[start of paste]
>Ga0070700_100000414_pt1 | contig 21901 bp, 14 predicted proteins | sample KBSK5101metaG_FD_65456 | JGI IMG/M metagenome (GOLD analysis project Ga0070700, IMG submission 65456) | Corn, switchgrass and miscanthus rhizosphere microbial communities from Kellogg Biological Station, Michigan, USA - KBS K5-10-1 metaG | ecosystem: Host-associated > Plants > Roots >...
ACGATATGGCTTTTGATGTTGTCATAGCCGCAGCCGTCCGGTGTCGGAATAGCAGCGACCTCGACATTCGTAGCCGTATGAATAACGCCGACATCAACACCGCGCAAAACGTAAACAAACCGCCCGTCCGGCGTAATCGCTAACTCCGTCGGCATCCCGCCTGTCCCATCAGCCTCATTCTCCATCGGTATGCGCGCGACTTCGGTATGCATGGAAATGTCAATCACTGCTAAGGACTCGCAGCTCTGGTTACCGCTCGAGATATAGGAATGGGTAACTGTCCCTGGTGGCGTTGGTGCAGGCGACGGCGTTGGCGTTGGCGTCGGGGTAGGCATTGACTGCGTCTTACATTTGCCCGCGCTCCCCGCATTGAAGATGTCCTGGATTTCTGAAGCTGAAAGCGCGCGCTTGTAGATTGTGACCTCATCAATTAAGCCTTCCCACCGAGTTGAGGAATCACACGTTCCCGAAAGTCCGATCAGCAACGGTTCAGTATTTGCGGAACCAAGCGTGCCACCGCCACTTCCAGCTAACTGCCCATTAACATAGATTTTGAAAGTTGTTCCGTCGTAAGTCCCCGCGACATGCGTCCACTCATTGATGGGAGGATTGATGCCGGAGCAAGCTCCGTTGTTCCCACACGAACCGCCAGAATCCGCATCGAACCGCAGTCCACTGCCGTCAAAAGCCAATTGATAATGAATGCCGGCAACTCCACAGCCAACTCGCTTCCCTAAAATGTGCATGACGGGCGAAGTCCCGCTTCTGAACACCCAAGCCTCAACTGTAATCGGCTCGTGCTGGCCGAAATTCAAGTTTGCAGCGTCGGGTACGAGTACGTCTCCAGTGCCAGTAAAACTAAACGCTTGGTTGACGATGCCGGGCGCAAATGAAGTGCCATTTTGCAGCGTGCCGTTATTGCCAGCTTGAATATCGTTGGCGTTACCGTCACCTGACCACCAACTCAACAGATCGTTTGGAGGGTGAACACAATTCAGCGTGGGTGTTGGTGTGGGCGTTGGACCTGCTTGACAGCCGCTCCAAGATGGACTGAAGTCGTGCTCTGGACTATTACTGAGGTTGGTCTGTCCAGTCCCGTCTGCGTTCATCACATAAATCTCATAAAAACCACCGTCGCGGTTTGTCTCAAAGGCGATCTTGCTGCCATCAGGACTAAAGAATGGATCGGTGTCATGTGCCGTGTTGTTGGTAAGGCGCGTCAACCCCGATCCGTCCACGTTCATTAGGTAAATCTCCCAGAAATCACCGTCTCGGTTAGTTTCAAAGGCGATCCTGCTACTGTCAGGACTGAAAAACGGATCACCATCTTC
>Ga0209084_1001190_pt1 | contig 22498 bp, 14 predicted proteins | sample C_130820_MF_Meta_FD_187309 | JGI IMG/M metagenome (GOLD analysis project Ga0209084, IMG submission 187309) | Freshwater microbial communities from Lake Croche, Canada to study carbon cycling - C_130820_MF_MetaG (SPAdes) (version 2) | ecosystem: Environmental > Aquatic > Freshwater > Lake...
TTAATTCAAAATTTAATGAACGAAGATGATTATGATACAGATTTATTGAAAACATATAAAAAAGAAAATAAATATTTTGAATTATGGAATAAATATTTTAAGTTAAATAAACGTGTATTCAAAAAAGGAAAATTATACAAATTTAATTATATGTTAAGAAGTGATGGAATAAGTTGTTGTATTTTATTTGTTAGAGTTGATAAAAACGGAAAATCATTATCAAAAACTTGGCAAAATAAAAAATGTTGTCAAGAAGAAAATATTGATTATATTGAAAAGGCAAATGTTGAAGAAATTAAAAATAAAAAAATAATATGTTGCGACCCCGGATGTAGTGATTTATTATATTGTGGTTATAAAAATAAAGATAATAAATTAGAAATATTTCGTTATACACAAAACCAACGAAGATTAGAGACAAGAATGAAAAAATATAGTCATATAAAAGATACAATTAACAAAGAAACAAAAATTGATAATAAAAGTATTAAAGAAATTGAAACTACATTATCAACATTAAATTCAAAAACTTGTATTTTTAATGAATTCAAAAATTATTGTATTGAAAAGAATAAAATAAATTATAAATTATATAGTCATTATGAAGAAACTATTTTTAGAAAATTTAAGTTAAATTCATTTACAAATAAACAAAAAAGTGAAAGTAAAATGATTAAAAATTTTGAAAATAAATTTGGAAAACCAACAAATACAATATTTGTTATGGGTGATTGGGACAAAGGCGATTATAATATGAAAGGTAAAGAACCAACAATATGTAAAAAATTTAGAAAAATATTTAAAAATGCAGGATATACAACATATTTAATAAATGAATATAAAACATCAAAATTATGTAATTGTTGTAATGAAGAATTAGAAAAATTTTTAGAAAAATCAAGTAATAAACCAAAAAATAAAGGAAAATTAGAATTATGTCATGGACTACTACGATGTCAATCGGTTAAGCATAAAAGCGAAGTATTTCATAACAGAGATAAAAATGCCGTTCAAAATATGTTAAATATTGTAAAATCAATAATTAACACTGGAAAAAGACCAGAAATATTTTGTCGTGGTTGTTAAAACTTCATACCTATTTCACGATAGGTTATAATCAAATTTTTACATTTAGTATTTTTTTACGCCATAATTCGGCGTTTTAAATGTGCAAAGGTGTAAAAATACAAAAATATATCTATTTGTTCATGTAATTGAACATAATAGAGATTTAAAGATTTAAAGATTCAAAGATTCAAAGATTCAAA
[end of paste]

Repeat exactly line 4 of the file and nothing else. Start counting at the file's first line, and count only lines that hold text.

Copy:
TTAATTCAAAATTTAATGAACGAAGATGATTATGATACAGATTTATTGAAAACATATAAAAAAGAAAATAAATATTTTGAATTATGGAATAAATATTTTAAGTTAAATAAACGTGTATTCAAAAAAGGAAAATTATACAAATTTAATTATATGTTAAGAAGTGATGGAATAAGTTGTTGTATTTTATTTGTTAGAGTTGATAAAAACGGAAAATCATTATCAAAAACTTGGCAAAATAAAAAATGTTGTCAAGAAGAAAATATTGATTATATTGAAAAGGCAAATGTTGAAGAAATTAAAAATAAAAAAATAATATGTTGCGACCCCGGATGTAGTGATTTATTATATTGTGGTTATAAAAATAAAGATAATAAATTAGAAATATTTCGTTATACACAAAACCAACGAAGATTAGAGACAAGAATGAAAAAATATAGTCATATAAAAGATACAATTAACAAAGAAACAAAAATTGATAATAAAAGTATTAAAGAAATTGAAACTACATTATCAACATTAAATTCAAAAACTTGTATTTTTAATGAATTCAAAAATTATTGTATTGAAAAGAATAAAATAAATTATAAATTATATAGTCATTATGAAGAAACTATTTTTAGAAAATTTAAGTTAAATTCATTTACAAATAAACAAAAAAGTGAAAGTAAAATGATTAAAAATTTTGAAAATAAATTTGGAAAACCAACAAATACAATATTTGTTATGGGTGATTGGGACAAAGGCGATTATAATATGAAAGGTAAAGAACCAACAATATGTAAAAAATTTAGAAAAATATTTAAAAATGCAGGATATACAACATATTTAATAAATGAATATAAAACATCAAAATTATGTAATTGTTGTAATGAAGAATTAGAAAAATTTTTAGAAAAATCAAGTAATAAACCAAAAAATAAAGGAAAATTAGAATTATGTCATGGACTACTACGATGTCAATCGGTTAAGCATAAAAGCGAAGTATTTCATAACAGAGATAAAAATGCCGTTCAAAATATGTTAAATATTGTAAAATCAATAATTAACACTGGAAAAAGACCAGAAATATTTTGTCGTGGTTGTTAAAACTTCATACCTATTTCACGATAGGTTATAATCAAATTTTTACATTTAGTATTTTTTTACGCCATAATTCGGCGTTTTAAATGTGCAAAGGTGTAAAAATACAAAAATATATCTATTTGTTCATGTAATTGAACATAATAGAGATTTAAAGATTTAAAGATTCAAAGATTCAAAGATTCAAA